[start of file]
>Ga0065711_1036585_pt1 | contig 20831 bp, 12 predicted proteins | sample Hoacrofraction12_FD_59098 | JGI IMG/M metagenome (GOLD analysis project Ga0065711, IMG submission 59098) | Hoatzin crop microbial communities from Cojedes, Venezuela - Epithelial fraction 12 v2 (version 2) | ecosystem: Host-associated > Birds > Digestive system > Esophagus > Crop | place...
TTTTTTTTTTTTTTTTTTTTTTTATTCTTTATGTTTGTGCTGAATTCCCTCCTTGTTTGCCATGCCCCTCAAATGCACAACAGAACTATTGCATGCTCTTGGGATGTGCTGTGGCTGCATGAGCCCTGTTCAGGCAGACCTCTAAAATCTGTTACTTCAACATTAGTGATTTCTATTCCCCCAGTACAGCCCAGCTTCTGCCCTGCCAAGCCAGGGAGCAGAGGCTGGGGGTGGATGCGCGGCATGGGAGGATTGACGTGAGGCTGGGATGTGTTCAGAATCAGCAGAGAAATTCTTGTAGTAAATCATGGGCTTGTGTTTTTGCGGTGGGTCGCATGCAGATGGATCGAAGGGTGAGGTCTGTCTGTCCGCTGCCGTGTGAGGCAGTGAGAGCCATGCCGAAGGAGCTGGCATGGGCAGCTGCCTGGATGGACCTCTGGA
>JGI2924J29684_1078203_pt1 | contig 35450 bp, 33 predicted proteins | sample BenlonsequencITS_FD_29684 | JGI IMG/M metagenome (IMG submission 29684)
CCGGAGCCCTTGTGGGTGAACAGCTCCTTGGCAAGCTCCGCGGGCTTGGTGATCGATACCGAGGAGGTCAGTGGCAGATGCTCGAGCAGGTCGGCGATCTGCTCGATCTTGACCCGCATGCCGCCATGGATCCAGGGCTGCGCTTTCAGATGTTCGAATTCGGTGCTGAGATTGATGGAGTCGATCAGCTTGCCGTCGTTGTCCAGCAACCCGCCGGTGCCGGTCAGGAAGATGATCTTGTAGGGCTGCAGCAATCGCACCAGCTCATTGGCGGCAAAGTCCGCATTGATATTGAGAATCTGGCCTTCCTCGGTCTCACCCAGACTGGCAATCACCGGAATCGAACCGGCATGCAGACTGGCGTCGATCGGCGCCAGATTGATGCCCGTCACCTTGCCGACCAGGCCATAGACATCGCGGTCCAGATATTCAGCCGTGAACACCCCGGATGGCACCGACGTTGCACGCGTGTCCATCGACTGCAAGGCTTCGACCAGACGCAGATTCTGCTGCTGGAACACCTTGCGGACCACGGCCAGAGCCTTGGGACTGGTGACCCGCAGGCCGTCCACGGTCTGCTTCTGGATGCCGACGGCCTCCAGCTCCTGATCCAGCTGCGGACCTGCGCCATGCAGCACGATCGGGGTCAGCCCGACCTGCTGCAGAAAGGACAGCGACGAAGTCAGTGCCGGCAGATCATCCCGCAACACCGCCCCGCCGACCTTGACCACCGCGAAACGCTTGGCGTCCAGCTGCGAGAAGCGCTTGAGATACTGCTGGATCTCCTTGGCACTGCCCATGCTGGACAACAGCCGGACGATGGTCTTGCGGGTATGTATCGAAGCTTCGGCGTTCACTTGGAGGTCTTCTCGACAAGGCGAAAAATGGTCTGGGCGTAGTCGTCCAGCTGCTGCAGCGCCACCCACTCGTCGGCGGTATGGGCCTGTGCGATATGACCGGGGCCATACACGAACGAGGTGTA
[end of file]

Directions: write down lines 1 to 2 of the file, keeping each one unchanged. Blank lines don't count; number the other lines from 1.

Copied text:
>Ga0065711_1036585_pt1 | contig 20831 bp, 12 predicted proteins | sample Hoacrofraction12_FD_59098 | JGI IMG/M metagenome (GOLD analysis project Ga0065711, IMG submission 59098) | Hoatzin crop microbial communities from Cojedes, Venezuela - Epithelial fraction 12 v2 (version 2) | ecosystem: Host-associated > Birds > Digestive system > Esophagus > Crop | place...
TTTTTTTTTTTTTTTTTTTTTTTATTCTTTATGTTTGTGCTGAATTCCCTCCTTGTTTGCCATGCCCCTCAAATGCACAACAGAACTATTGCATGCTCTTGGGATGTGCTGTGGCTGCATGAGCCCTGTTCAGGCAGACCTCTAAAATCTGTTACTTCAACATTAGTGATTTCTATTCCCCCAGTACAGCCCAGCTTCTGCCCTGCCAAGCCAGGGAGCAGAGGCTGGGGGTGGATGCGCGGCATGGGAGGATTGACGTGAGGCTGGGATGTGTTCAGAATCAGCAGAGAAATTCTTGTAGTAAATCATGGGCTTGTGTTTTTGCGGTGGGTCGCATGCAGATGGATCGAAGGGTGAGGTCTGTCTGTCCGCTGCCGTGTGAGGCAGTGAGAGCCATGCCGAAGGAGCTGGCATGGGCAGCTGCCTGGATGGACCTCTGGA